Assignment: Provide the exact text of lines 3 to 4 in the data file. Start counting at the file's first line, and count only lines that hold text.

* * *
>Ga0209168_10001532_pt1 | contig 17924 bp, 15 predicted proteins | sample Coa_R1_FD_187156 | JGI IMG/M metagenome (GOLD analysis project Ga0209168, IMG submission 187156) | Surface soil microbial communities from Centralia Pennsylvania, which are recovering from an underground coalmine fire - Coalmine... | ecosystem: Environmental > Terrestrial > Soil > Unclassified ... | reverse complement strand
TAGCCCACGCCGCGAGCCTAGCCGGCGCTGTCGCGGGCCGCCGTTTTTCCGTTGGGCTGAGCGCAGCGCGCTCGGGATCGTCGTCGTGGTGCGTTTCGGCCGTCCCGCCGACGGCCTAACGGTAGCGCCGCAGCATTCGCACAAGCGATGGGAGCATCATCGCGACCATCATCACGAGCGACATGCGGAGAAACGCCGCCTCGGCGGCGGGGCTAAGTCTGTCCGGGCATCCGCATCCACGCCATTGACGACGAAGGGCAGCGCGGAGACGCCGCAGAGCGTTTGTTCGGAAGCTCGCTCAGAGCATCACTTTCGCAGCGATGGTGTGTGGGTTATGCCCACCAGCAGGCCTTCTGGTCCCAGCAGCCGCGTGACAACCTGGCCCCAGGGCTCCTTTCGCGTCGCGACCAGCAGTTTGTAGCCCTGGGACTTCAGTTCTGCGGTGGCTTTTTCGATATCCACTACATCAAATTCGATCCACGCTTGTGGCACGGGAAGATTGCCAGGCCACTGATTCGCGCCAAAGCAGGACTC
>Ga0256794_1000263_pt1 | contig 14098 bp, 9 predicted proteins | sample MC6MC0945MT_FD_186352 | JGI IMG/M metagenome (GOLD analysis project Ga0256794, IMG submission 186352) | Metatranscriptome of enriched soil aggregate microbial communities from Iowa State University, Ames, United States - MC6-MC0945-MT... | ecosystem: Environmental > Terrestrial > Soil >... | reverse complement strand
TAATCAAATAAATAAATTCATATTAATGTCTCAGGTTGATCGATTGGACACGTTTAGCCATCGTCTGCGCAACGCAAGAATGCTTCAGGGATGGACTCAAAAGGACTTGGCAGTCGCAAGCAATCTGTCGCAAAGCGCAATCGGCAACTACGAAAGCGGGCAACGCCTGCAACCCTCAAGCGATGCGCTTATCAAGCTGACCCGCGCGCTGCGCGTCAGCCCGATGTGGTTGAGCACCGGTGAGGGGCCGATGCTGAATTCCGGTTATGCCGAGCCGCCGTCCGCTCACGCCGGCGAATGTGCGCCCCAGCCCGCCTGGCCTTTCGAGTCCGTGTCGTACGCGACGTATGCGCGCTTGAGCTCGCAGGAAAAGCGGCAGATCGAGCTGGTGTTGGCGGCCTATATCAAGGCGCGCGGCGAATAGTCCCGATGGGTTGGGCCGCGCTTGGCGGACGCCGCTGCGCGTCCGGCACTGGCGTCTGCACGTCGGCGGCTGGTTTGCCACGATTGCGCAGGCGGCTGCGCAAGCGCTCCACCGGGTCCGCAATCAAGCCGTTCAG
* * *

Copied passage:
>Ga0256794_1000263_pt1 | contig 14098 bp, 9 predicted proteins | sample MC6MC0945MT_FD_186352 | JGI IMG/M metagenome (GOLD analysis project Ga0256794, IMG submission 186352) | Metatranscriptome of enriched soil aggregate microbial communities from Iowa State University, Ames, United States - MC6-MC0945-MT... | ecosystem: Environmental > Terrestrial > Soil >... | reverse complement strand
TAATCAAATAAATAAATTCATATTAATGTCTCAGGTTGATCGATTGGACACGTTTAGCCATCGTCTGCGCAACGCAAGAATGCTTCAGGGATGGACTCAAAAGGACTTGGCAGTCGCAAGCAATCTGTCGCAAAGCGCAATCGGCAACTACGAAAGCGGGCAACGCCTGCAACCCTCAAGCGATGCGCTTATCAAGCTGACCCGCGCGCTGCGCGTCAGCCCGATGTGGTTGAGCACCGGTGAGGGGCCGATGCTGAATTCCGGTTATGCCGAGCCGCCGTCCGCTCACGCCGGCGAATGTGCGCCCCAGCCCGCCTGGCCTTTCGAGTCCGTGTCGTACGCGACGTATGCGCGCTTGAGCTCGCAGGAAAAGCGGCAGATCGAGCTGGTGTTGGCGGCCTATATCAAGGCGCGCGGCGAATAGTCCCGATGGGTTGGGCCGCGCTTGGCGGACGCCGCTGCGCGTCCGGCACTGGCGTCTGCACGTCGGCGGCTGGTTTGCCACGATTGCGCAGGCGGCTGCGCAAGCGCTCCACCGGGTCCGCAATCAAGCCGTTCAG